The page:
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Tradition 3

Posted: Mon May 13, 2019 12:51 am
by Jeff
CGAA Traditions

Tradition 3: Membership

Tradition 3. The only requirement for CGAA membership is a desire to stop computer/video gaming

Our third tradition speaks to our inclusive nature. We don't exclude people for any reason, provided they want to stop gaming. All of our members are just that, members. We don't have membership categories or inner circles.

It wasn't always this way. When our fellowship was new, we met entirely online, and the structure of the website we used was confounded and confused with the fellowship. You could be a visitor, or a member of the website, or a member of the fellowship (if you asked to be one), or a moderator (meeting leader) or a forum moderator or an administrator or a board member. That's a hierarchy with seven levels. Most of us tried to ignore it--we just wanted to have support for our recovery--but still it was there. People were treated differently based on these categories. And the hierarchy was based on entitlement--once you got to a certain "level," that status (and the privileges that came with it) were never taken away, even if you stopped performing the role involved.

When we decided to embrace our 12 traditions, we found a better way. There are no hierarchies, there is no status that anyone is forever entitled to. There are trusted servant positions, but those rotate around the group. Anyone who has been to enough meetings to understand how they work can lead one. We don't have categories of membership. You're a member if you say so--that is, if you want to stop gaming and want to join us. It's that simple. New members are welcome at a group conscience meeting and have a say like everyone else. In fact, we often listen more closely to them, because they often best represent those that we are reaching out to.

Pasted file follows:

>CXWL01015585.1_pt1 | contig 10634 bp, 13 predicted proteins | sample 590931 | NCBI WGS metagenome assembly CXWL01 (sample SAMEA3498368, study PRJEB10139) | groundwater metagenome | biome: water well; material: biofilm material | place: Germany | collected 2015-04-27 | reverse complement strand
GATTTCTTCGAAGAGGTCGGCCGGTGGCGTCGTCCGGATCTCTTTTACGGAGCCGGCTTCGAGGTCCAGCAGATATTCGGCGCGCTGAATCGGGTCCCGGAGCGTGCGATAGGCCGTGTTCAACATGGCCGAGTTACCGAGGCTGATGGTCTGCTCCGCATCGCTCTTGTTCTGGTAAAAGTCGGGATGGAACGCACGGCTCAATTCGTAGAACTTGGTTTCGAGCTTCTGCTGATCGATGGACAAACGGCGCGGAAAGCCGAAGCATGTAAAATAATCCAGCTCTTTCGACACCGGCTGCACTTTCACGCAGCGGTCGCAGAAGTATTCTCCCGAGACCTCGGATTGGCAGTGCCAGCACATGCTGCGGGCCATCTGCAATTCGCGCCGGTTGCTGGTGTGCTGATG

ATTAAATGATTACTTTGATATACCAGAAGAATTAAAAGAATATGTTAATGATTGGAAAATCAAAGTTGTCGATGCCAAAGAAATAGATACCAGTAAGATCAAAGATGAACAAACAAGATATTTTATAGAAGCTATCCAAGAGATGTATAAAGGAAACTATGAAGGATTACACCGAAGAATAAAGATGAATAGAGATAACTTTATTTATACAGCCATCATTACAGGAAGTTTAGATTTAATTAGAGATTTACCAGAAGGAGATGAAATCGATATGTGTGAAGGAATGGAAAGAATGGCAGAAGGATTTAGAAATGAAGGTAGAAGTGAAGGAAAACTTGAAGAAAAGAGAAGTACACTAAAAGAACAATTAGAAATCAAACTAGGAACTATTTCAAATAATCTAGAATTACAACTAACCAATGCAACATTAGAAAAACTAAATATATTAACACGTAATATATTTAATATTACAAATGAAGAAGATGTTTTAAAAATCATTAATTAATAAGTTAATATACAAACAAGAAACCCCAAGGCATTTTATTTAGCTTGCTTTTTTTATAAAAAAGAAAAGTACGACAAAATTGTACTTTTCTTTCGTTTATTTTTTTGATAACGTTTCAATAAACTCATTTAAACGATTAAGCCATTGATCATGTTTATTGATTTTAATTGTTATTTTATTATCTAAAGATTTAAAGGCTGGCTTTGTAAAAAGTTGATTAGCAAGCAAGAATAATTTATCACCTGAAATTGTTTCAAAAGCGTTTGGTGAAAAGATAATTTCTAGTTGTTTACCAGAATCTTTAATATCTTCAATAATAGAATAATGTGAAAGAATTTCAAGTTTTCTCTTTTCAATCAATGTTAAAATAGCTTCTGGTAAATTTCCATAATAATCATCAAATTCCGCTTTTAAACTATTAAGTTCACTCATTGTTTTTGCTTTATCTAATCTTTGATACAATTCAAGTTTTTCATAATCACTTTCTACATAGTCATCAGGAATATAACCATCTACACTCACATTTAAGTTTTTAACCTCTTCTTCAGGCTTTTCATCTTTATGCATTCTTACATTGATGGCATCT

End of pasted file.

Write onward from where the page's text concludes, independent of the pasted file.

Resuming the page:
It is important that we do require that people who join us want to stop gaming. If our purpose is carrying the message of recovery and abstinence from gaming to those who still suffer, we can hardly do it if some of our members do not want to abstain. Our unity is built around this. But nothing else.

This tradition also comes into play whenever someone wants to impose rules or requirements on members. At various times, it has been suggested that some members are more important than others, or that their opinion should be valued more, or that certain members were somehow "less" in some way. Very simply, Tradition 3 keeps that from happening. If you want to stop gaming, you're a member, and that membership can't be taken from you for any other reason. You don't have to pay dues, work the Steps, come to a certain number of meetings, have a sponsor or anything else in order to keep your membership. You don't have to like or agree with what others say. You just have to want to stop. That's a radically inclusive idea.

We also think it's a better way for us. There is a tendency in many organizations to make rules that restrict membership. We don't need these rules. Who wants to declare that they are an addict and can't control their gaming? Who gets to such a level of desperation that they decide to stop altogether?
We don't worry about the "wrong" people joining us--it's not very prestigious to admit these things. Over time we've found that the people who want to join are the people who need to join. It takes all of us to recover together.